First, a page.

Wind Power. Just Lots of Hot Air?
President Obama touts at most every chance he can, his “all of the above,” energy policy. However much of the “green energy,” emphasis has not panned out to the satisfaction of the consumers for
whom the energy is destined.
The founders of America made use of wind power in their sailing vessels, grist mills and water pumps. While we continue to make use of these options they are certainly done on a much smaller scale.
Wind power has some obvious advantages: it’s clean and renewable and relatively cheap. That is unless you are Vestas Wind Systems, here in Colorado. The disadvantages include local regulations of land use, and the noise and visual pollution. The main disadvantage of wind power is that the wind does not blow consistently or steadily. The main disadvantage is something that most proponents of wind power fail to mention in any of their discussions.
One criticism is that the large wind turbines kill wild birds. This was true of the early wind turbines, especially in the case of the wind farm located near Altamont Pass in California. An ongoing issue is the killing of the protected American Bald Eagle.
Eagles are vulnerable to injury by wind turbines due to their habits. The birds hunt as they soar, training their eyes on the ground below. If a wind turbine blade is above their flight path they are unlikely to see it. A large wind turbine blade can be as much as 185 feet long and a wind turbine spinning at even a moderate rate can mean the blade tip travels at speeds in excess of 150 mph which is a fatal blow for those unwary birds.
The Altamont Pass wind turbines kill an average of 67 eagles a year. Despite the fact that killing eagles is a violation of law punishable by fines and jail time, not one wind turbine operator has been brought before any court. Eagle-killing windmills are specifically exempted from any legal liability. Windmills are more important than our nations symbol.
Reliance on wind power can be expensive and disruptive for our daily routine. Given that the wind isn’t constant everywhere, that very unpredictability becomes an impediment to our electrical grid. When the wind dies down and the wind turbines are sitting idle, there is the immediate need for backup power to come on line. One pales at the thought of those sitting at their computers, unable to access the internet, due to idle wind turbines.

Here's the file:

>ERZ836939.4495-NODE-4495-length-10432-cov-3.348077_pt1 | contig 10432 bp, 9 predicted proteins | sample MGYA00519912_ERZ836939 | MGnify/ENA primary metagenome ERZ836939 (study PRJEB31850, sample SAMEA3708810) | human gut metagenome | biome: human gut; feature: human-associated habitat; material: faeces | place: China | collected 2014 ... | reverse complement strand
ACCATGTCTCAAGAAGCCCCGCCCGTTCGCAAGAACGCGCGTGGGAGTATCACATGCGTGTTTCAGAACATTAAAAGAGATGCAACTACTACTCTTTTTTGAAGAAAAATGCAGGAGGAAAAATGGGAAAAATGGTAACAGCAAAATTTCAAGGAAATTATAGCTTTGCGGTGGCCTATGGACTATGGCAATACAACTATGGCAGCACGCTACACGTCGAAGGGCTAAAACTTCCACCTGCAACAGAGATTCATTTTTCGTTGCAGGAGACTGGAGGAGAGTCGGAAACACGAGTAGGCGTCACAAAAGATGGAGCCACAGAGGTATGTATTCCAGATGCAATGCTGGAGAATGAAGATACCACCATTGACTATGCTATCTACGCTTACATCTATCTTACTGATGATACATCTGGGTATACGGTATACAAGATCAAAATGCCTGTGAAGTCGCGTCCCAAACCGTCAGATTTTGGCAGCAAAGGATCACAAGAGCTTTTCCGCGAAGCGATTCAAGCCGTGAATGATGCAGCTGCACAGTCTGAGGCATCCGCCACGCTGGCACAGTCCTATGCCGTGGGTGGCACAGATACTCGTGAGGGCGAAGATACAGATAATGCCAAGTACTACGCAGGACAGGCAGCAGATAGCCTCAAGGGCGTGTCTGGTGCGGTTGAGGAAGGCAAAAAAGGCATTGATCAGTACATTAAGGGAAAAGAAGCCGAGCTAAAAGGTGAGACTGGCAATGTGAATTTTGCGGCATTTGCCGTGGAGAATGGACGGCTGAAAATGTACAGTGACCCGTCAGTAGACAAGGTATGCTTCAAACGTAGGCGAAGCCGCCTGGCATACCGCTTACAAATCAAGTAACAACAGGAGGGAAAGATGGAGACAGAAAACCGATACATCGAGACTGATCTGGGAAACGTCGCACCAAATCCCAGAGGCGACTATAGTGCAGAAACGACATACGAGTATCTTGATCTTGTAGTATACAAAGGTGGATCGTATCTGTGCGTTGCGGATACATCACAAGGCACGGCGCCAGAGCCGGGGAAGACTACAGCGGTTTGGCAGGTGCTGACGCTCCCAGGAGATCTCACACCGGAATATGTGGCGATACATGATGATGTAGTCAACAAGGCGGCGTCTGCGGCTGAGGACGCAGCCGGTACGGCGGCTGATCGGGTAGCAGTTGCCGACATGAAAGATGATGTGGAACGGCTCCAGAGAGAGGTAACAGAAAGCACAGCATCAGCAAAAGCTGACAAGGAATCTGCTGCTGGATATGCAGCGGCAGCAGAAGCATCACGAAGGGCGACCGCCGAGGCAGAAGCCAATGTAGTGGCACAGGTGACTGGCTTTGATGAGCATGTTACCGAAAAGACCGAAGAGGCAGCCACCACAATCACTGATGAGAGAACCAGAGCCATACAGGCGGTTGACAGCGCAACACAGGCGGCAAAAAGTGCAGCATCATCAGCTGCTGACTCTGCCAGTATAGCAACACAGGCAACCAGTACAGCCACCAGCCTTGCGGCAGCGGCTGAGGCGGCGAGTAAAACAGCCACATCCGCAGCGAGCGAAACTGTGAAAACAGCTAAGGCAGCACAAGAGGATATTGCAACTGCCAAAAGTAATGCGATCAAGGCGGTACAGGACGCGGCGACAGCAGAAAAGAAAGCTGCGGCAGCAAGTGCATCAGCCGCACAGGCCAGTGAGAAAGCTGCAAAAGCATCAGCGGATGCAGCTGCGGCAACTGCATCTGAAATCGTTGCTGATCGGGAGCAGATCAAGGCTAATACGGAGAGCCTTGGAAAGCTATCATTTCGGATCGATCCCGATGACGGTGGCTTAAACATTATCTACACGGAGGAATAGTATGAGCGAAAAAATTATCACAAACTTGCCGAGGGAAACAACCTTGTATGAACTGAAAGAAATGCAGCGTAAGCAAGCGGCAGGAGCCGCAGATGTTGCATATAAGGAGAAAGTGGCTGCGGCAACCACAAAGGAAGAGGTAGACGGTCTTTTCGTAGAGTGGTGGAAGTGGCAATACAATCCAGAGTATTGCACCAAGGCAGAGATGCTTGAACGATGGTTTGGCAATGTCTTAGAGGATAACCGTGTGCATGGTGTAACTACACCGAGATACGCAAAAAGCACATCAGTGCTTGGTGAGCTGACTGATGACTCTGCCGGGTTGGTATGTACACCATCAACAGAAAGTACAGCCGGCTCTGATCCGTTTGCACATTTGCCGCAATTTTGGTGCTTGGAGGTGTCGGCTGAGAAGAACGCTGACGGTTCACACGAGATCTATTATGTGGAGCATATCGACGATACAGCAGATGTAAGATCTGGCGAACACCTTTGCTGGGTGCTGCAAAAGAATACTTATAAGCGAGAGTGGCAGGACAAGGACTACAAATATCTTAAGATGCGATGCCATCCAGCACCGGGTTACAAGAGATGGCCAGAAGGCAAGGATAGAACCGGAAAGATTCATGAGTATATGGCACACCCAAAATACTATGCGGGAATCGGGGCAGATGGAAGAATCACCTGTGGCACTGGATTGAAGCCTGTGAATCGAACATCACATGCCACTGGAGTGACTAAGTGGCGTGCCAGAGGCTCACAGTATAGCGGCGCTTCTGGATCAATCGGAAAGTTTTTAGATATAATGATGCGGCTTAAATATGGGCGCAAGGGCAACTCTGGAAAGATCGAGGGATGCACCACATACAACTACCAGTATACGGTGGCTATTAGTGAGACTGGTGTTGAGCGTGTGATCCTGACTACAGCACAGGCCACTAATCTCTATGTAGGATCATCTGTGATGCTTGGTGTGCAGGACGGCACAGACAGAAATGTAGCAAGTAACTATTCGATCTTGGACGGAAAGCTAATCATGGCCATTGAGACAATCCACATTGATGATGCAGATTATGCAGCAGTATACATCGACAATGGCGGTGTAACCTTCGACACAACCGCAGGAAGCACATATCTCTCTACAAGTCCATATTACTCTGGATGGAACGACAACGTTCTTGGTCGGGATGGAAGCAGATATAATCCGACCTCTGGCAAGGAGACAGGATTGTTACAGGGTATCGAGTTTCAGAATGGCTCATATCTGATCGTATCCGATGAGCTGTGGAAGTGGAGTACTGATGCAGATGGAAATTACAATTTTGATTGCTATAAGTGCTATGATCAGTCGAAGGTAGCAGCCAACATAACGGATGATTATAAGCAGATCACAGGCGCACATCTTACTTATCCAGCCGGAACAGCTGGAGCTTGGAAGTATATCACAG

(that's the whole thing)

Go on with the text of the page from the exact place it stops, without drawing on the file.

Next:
Wind turbines also create a noise disturbance. The noise created by the wind turbines is a main reason that wind farms are not built near residential areas. Those who do live near wind farms often complain of the incessant noise that comes from the wind turbines.
The development and building of wind turbines also requires rare earth elements (REE’s). The Environmental Protection Agency (EPA) is well aware of the need for and use of REE’s in the creation and development of these green energy resources.
“Permanent magnet motors power contemporary electric, hybrid electric, and plug-in hybrid electric vehicles, while permanent magnet generators produce electricity from wind turbines (USDOE, 2010)”
The EPA is well aware of the byproducts produced in the production of REE’s. REE’s require extensive mining and refining and those processes pose significant environmental impacts. Those processes are significant enough for the EPA to issue regulations to stipulate each step of the destructive extraction, chemical processing, toxic tailing, contaminant disposal, and transportation of REE’s. REEs are often derived as byproducts of other mining operations, as most REE deposits are not economically viable on their own, due to their obvious rarity.
So when those promoting clean and environmentally friendly, green wind energy come calling, let’s remember this. The notion that green energy can be produced without any environmental or social impact is nowhere near what its proponents would have us believe.